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U.S. Afghan Strategy Review Expected To Show Modest Gains Amid Daunting Challenges

Well-armed Taliban fighters at an undisclosed location in Nangarhar Province on December 13
WASHINGTON -- The Obama administration's long-awaited review of U.S. strategy in Afghanistan will be released on December 16 and is expected to conclude that while some progress in the country has been made, considerable challenges remain.

President Barack Obama promised to conduct the review one year ago, after he announced that he was sending an additional 30,000 troops to Afghanistan with the goal of creating conditions that will allow the transfer of security responsibilities to the Afghans and let U.S. combat troops start coming home in the summer of 2011.

And yet 2010 has been the bloodiest year so far of the nine-year-old war, with some 700 NATO troops -- at least 475 of them American -- killed in fierce battles with the Taliban aimed at clearing and holding areas under insurgent control.

There are some signs of success, like in Kunar Province near the Pakistan border, where some 850 insurgents have been captured or killed by coalition forces since this summer. In Kandahar and Helmand provinces, where much of the area has been cleared of Taliban fighters, the security situation has been mostly stabilized.

But large areas of the country remain under Taliban rule, entrenched corruption remains, governance is poor, and the training of Afghan security forces is proving a bigger challenge than once thought.

Despite that pessimistic narrative, the White House review is not expected to recommend any major strategy changes.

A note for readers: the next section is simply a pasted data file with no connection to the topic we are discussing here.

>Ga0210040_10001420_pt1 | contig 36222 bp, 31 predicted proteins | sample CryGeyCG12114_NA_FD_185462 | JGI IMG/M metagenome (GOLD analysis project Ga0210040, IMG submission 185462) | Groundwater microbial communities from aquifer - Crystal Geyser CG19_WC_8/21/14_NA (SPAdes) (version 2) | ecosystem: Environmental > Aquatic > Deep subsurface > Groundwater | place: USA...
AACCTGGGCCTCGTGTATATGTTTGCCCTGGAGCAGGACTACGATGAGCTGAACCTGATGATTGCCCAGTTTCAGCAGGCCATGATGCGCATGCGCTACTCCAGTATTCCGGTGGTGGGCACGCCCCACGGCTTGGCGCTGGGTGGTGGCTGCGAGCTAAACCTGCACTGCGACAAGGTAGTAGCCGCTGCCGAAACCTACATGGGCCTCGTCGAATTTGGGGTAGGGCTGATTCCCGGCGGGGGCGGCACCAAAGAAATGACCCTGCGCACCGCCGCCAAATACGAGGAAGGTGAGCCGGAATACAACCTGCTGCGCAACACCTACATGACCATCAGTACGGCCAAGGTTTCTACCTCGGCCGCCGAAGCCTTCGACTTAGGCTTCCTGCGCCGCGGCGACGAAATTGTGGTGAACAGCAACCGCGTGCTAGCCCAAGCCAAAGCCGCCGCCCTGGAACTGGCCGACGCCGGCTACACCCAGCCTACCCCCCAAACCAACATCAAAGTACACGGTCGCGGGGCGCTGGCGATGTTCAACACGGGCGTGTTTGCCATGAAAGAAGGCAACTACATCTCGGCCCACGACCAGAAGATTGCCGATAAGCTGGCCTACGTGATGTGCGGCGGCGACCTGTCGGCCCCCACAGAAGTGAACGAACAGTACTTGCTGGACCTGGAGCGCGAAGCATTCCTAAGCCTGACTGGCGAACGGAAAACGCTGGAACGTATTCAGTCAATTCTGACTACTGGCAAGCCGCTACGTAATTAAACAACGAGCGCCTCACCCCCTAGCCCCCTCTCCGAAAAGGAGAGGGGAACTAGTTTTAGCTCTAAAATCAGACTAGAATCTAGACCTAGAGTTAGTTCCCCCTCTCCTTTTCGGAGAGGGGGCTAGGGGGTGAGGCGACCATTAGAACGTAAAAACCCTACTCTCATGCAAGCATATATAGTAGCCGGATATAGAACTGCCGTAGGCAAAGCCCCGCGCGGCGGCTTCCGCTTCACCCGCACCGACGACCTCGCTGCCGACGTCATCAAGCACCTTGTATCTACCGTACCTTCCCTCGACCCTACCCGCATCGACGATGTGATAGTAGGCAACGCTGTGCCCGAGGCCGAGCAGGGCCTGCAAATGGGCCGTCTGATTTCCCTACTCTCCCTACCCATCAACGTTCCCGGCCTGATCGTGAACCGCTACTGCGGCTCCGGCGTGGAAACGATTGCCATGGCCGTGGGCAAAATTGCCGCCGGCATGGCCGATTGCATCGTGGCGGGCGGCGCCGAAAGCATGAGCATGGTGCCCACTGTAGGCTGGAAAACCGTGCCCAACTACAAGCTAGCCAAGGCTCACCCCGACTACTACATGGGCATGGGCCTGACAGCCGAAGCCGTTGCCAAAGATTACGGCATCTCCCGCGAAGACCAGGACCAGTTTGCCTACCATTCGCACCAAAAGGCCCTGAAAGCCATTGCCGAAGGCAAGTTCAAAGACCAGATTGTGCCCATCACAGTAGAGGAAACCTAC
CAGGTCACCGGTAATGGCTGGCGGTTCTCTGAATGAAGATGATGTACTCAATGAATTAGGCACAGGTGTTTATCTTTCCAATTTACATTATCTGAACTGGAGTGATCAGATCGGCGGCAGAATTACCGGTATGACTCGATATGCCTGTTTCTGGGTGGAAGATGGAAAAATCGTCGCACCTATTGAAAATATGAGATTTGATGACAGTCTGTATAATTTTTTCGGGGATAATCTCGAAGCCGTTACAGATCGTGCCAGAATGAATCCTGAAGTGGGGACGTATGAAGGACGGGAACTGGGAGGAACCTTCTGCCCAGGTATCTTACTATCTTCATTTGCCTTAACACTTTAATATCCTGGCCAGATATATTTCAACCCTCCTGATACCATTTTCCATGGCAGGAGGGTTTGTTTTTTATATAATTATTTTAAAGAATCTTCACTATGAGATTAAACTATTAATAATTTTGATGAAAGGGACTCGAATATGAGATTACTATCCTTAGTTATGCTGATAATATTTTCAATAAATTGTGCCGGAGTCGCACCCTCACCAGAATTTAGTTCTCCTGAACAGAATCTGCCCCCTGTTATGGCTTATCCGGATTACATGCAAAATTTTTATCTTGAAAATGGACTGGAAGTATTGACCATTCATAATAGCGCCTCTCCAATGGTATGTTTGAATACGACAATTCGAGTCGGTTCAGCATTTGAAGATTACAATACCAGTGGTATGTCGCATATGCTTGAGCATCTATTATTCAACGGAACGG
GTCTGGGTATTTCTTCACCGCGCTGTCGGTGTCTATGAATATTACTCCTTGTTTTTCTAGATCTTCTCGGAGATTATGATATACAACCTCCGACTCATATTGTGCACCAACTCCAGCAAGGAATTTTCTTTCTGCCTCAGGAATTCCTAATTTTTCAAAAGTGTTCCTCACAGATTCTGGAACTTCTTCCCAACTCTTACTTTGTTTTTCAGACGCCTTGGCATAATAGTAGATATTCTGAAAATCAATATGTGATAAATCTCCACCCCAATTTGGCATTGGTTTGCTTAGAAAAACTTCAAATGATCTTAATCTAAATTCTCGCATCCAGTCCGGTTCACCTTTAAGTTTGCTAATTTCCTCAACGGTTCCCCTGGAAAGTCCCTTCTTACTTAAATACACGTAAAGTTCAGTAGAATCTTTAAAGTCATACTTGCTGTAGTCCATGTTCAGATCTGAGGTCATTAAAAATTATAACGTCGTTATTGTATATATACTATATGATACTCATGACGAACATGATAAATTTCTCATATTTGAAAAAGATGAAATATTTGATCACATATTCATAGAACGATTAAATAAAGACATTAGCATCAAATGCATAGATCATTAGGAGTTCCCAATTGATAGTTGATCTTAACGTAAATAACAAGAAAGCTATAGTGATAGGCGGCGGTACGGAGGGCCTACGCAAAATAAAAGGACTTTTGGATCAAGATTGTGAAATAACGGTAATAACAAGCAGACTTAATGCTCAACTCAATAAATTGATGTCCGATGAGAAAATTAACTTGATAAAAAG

'Interim Step'

Retired Lieutenant General Dave Barno was the commander of combined forces in Afghanistan from 2003 to 2005 and is now with the Center for a New American Security, a Washington-based research institute. Barno says the review is "an interim step" in the Obama administration's evaluation of its strategy -- a sort of "midterm report card" rather than "an end-of-the-year, major decision-making" report.

Retired U.S. Army Lieutenant General David Barno: "A lot of people have started to say 2014 is the new 2011."
"Primarily the reason for that is that the full complement of U.S. troops didn't [arrive] fully in Afghanistan, I think, until about September -- early September of this year," Barno says. "So I think everyone recognizes, for some time now, that the impact of those forces isn't going to be fully felt until well into next year."

He says the agreement signed by NATO allies at last month's Lisbon summit to complete the transition to Afghan forces by 2014 has taken some of the pressure off the White House to demonstrate major progress by now.

"That was ratified at the Lisbon conference. The U.S. has signed on to that. There hasn't been much debate about that here in this country," he says, "and I think that that's indicative of the outlook now -- that the report we're going to see here this week or next week is really an interim step and that the longer view is now extending the deadline. As a lot of people have started to say, 2014 is the new 2011."

Indeed, in the days ahead of the review's release, U.S. officials have downplayed its significance, and at least one prominent military analyst, Anthony Cordesman, has characterized it as simply "ticking a box."

'Our Strategy Is Working'

The review will be primarily a product of evaluations and reports from the Defense and State departments, where the death on December 13 of Obama's special envoy to Afghanistan and Pakistan, Richard Holbrooke, came as a shock. The State Department has announced that Assistant Secretary for Political-Military Affairs Frank Ruggiero has been appointed as Holbrooke's temporary replacement.

U.S. Secretary of Defense Robert Gates decorates soldiers at Forward Operating Base Connolly in Kunar Province on December 7.